As children, our first experience of the magic of talking animals, the conflict between good and evil, the battle of wits between the cunning and the innocent most probably came from Aesop's Fables. These delightful, pithy and brief narratives are simple, easy to understand and convey their message in a memorable and charming fashion. Aesop's Fables by Aesop consists of about 600 tales, some well-loved and familiar, others less known but just as entertaining and educative and help us map the perimeters of our moral universe...

By: Agnes H. Morton

Book cover Etiquette

By: Albert Jeremiah Beveridge (1862-1927)

Book cover The Young Man and the World

By: Albert Schweitzer (1875-1965)

The Quest of the Historical Jesus by Albert Schweitzer The Quest of the Historical Jesus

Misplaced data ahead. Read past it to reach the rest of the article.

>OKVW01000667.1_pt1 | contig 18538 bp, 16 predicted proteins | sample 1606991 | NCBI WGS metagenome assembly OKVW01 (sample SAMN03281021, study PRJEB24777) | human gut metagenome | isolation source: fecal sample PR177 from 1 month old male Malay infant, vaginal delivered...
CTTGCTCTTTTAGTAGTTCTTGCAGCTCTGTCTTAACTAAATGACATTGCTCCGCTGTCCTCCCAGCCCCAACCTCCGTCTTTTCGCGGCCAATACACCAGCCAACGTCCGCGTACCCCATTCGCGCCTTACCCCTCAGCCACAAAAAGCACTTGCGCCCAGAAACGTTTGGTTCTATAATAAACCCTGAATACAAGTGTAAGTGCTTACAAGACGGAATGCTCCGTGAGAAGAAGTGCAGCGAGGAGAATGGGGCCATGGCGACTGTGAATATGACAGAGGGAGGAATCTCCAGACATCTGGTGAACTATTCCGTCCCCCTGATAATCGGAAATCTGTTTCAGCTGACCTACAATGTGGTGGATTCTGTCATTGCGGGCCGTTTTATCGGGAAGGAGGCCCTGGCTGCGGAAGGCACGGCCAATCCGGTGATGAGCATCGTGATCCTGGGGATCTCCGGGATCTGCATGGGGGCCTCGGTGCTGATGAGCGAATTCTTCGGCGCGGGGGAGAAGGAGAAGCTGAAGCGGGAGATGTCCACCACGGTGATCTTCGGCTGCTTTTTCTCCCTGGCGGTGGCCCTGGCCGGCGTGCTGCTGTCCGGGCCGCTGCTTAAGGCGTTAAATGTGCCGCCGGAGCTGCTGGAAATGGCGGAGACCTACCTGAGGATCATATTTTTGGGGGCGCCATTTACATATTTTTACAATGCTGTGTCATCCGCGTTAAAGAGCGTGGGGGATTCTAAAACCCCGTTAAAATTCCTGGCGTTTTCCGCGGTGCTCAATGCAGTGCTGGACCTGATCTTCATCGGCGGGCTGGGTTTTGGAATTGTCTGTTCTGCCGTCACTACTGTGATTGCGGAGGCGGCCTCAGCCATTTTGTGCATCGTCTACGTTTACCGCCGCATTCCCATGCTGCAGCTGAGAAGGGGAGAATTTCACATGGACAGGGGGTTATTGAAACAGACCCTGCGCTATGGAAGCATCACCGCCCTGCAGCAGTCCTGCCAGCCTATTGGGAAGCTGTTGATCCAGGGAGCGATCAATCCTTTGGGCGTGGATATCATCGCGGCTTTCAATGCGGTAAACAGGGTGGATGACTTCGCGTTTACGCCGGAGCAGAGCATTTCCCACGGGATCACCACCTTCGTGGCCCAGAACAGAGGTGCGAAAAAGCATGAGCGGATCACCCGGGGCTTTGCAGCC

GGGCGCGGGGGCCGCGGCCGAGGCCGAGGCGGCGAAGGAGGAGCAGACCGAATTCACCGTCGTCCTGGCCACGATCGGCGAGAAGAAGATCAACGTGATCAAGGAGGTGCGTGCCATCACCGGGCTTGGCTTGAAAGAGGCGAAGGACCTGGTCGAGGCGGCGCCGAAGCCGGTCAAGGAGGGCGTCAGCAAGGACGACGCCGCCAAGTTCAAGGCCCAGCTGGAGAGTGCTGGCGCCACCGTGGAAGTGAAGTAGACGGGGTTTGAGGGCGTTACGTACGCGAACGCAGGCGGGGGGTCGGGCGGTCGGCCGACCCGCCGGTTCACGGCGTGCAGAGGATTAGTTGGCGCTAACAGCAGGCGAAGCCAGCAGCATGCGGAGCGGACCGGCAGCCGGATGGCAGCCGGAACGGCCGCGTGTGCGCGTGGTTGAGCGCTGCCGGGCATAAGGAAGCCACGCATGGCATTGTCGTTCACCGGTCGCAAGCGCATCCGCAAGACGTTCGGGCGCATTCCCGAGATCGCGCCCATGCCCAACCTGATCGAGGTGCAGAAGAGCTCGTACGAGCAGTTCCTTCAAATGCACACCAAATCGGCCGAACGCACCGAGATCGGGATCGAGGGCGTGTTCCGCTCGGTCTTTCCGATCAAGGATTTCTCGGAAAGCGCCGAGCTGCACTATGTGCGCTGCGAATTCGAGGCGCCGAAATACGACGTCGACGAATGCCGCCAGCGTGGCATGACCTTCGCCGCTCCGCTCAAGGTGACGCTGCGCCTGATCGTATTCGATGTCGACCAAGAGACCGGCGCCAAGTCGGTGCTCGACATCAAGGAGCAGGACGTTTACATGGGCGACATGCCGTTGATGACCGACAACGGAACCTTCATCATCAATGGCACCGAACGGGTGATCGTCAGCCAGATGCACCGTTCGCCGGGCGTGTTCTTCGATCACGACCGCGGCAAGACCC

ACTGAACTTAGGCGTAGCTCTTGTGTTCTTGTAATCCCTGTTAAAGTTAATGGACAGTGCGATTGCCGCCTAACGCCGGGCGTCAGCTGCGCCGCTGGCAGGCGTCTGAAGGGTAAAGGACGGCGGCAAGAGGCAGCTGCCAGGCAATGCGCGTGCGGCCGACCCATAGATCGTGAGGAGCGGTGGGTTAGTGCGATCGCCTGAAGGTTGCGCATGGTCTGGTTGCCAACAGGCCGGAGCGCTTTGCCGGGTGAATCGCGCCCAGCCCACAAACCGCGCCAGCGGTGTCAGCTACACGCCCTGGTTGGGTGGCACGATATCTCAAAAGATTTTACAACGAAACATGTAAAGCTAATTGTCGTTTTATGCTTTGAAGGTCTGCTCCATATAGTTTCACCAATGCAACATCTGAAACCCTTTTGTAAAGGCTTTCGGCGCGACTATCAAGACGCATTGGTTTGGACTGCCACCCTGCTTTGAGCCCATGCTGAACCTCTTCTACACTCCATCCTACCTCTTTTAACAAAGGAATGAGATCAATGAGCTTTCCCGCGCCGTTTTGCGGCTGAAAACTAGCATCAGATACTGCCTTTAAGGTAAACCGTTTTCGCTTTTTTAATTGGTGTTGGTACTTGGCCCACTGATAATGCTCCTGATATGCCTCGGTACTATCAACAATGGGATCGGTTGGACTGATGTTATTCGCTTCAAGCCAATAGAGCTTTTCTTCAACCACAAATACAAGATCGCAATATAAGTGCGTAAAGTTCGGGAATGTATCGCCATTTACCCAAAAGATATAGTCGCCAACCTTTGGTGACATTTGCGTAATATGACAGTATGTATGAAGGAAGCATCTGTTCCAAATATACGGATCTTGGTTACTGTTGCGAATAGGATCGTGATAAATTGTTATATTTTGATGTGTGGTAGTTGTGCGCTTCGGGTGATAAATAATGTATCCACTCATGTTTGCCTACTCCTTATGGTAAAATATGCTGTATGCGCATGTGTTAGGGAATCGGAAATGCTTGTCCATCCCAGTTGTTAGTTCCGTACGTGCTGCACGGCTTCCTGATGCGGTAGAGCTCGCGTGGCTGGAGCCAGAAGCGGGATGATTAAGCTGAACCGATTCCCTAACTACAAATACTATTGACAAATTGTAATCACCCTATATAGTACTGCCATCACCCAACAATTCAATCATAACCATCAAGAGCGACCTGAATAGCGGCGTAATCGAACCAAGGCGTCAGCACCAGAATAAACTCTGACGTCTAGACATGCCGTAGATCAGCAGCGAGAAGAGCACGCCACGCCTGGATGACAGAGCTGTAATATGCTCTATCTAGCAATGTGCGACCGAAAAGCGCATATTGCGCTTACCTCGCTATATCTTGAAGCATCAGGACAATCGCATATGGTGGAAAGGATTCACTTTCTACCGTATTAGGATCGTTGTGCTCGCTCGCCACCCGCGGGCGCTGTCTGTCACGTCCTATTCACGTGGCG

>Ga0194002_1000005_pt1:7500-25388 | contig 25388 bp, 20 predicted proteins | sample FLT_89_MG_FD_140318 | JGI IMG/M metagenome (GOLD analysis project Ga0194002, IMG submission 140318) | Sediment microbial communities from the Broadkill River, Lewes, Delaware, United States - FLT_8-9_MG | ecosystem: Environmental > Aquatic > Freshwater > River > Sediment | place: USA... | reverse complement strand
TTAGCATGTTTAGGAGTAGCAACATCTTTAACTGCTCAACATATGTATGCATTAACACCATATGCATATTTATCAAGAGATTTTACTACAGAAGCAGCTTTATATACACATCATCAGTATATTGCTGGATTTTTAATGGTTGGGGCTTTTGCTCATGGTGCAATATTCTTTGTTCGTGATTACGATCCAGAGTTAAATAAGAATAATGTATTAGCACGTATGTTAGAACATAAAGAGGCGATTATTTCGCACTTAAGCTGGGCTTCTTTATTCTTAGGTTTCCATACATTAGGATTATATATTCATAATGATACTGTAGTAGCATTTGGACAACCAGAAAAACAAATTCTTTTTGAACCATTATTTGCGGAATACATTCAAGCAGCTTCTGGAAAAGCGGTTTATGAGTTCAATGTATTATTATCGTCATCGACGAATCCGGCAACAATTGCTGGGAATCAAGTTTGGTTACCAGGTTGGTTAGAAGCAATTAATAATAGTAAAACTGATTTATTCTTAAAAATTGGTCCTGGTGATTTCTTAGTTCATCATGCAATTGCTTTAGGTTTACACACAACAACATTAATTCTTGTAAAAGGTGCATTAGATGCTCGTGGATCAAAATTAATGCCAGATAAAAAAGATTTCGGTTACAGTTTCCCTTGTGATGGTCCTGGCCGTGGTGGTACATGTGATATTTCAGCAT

In this book, Schweitzer traces the historical progress of 'Historical Jesus' research, from Hermann Reimarus in the mid 18th century, to William Wrede at the turn of the 20th. Schweitzer showed how Jesus' image had changed with the times and with the personal proclivities of the various authors. He concluded with his own synopsis and interpretation of what had been learned over the course of the previous century. He took the position that the life of Jesus must be interpreted in the light of Jesus' own convictions, which he characterized as those of late Jewish eschatology. (Introduction from Wikipedia, modified by JoeD)

By: Albert Shaw (1857-1947)

Book cover The business career in its public relations

By: Albertus Magnus (1193-1280)

On Union With God by Albertus Magnus On Union With God

Surely the most deeply-rooted need of the human soul, its purest aspiration, is for the closest possible union with God. As one turns over the pages of this little work, written by Blessed Albert the Great towards the end of his life, when that great soul had ripened and matured, one feels that here indeed is the ideal of one's hopes. (From the Preface)

By: Alexander Bain (1818-1903)

Book cover Practical Essays

By: Alexis de Tocqueville (1805-1859)

Democracy in America by Alexis de Tocqueville Democracy in America